Press Releases

For Immediate Release: Openlands Learns Hundreds Of Live Trees Removed By City Of Chicago

April 26, 2016

CONTACT:    Brandon Hayes, 312-863-6260/312-479-0819,
(Media inquiries only)


***City’s Current Backlog of Requests to Remove Dead, Standing Trees Tops 3,000***

***Live Tree Removals Occurred on Saturdays During Overtime Hours***

Through Freedom of Information Act (FOIA) requests, Openlands has learned that the City of Chicago Bureau of Forestry removed at least 141 live and healthy treesmost averaging between 50 and 100 years oldbetween mid-2014 and February 2016 in the 13th and 23rd Wards, represented by Alderman Marty Quinn and Alderman Michael R. Zalewski, respectively. This minimum number does not include all of the live and healthy trees removed, based on discrepancies between the information uncovered in the FOIA requests and visual inspection of the removal sites. Openlands staff has determined that at least 300 live and healthy trees were removed. Most of the removals occurred on Saturdays during overtime hours while the City of Chicago has a backlog of 3,471 requests to remove thousands of dead, standing trees. The removals run counter to commitments to healthy trees in the City made by Mayor Rahm Emanuel’s administration and found on the Bureau of Forestry website and in the City’s Tree Protection Guidelines.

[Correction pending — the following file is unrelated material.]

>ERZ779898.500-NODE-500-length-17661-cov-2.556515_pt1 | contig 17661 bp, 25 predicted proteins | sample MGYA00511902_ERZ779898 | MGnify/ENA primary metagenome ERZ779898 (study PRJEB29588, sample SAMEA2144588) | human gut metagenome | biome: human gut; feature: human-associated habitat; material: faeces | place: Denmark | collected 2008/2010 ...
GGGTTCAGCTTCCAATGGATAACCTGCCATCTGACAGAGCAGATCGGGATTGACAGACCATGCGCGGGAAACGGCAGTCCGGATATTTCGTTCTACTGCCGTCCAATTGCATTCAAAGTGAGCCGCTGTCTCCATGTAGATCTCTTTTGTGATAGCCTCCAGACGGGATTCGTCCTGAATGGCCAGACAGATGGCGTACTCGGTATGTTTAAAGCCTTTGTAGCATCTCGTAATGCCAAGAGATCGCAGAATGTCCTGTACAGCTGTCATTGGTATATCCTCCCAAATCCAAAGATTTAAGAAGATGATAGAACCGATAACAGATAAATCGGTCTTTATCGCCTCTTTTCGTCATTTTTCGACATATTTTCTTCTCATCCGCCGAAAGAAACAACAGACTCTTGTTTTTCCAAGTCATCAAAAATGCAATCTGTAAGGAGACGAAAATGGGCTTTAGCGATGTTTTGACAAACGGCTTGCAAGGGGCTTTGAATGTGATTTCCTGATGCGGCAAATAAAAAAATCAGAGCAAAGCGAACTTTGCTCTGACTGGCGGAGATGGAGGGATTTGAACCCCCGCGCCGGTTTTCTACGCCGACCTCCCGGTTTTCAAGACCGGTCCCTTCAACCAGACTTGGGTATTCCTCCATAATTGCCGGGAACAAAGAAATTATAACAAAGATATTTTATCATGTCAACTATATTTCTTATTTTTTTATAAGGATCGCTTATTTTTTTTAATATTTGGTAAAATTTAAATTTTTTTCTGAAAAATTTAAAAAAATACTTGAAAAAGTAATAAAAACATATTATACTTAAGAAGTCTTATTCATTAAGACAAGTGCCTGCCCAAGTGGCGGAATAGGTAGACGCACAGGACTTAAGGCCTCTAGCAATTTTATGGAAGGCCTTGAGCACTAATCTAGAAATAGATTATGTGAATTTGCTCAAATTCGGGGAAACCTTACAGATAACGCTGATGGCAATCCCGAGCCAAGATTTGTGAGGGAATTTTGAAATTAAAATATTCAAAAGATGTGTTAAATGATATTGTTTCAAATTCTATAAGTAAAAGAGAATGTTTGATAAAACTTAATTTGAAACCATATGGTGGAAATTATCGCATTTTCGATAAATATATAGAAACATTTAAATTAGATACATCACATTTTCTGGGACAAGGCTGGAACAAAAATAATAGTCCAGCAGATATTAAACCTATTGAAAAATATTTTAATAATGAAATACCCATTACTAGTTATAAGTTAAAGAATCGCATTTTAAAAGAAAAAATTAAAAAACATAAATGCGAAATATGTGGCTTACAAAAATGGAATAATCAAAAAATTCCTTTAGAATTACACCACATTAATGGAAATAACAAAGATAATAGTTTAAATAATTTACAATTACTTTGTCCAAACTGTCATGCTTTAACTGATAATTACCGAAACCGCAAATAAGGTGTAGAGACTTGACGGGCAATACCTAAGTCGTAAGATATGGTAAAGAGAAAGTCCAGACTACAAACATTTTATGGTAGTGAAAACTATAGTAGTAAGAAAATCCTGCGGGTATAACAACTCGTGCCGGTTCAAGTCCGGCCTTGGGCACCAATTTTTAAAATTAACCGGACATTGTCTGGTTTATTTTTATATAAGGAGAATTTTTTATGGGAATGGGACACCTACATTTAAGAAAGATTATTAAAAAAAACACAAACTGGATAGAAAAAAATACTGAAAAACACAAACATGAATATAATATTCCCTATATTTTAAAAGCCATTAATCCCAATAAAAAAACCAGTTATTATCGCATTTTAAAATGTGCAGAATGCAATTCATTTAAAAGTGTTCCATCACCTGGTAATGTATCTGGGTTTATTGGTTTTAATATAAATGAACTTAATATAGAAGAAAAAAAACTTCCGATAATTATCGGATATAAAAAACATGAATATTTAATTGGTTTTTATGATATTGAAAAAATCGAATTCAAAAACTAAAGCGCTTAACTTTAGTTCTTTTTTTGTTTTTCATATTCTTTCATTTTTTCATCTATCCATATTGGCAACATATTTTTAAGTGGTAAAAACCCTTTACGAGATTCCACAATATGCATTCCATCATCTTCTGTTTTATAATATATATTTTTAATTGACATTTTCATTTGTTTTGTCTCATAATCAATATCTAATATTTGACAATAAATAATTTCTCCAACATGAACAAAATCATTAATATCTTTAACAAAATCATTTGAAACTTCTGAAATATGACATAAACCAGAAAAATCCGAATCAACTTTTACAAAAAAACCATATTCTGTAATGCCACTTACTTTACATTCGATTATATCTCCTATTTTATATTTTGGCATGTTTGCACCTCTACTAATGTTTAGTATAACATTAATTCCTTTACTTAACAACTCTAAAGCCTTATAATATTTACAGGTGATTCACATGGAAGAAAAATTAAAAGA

Citizen volunteers in the Openlands TreeKeepers program and other City of Chicago residents first alerted Openlands staff about the tree removals. Openlands approached the Department of Streets and Sanitation and the Office of the Mayor in September 2015, which led to a meeting between Openlands staff, Alderman Quinn, and the Office of the Mayor in February. At the meeting, the Mayor’s office agreed to restrain live and healthy tree removal to 20 trees per Ward/per year while the office considered Openlands’ request for an executive order that establishes a public/private Tree Commission, disallows removals of any live and healthy trees, and places fees collected as compensation for removing trees into a tree planting fund. On April 19, the Mayor’s office indicated a desire to continue removing live and healthy trees.

A timeline of when and how Openlands learned about the tree removals follows at the end of this release.

The benefits of public trees are stated on the City’s website:

  • Improved Air Quality
  • Reduction of Emissions
  • Reduction of Smog
  • Reduction of Green House Gasses
  • Reduction of the “Urban Heat Island” Effect
  • Noise Abatement
  • Increased Psychological Well Being
  • Improved Aesthetics
  • Increased Property Values
  • Provision for Wildlife Habitat
  • Storm Water Attenuation


“The City is spending valuable resources killing healthy trees,” said Openlands President and CEO Jerry Adelmann. “The trees in Chicago’s parks and on the parkways along Chicago streets belong to all of the citizens of Chicago. Collectively, these trees comprise our urban forest. Just as citizens would not request a tree to be cut down in a public park, so too should the trees on our public streets be protected.”

“Chicago has a canopy cover of less than 20%, which trails most other cities in the country,” said Openlands Regional Forester Daniella Pereira. “Neighborhoods in the 13th Ward have canopy cover of less than 10%. They have the most impervious surfaces and highest median temperatures in the summer. Consequently, these neighborhoods have been identified as urban heat island ‘hot spots’ and sorely need the benefits that mature trees provide.”

“As we face the loss of 13 million ash trees to the emerald ash borer in the Chicago region, we cannot afford to remove healthy trees when we can avoid it, because they deliver so many benefits to the community,” added Gerry Donnelly, President and CEO of The Morton Arboretum.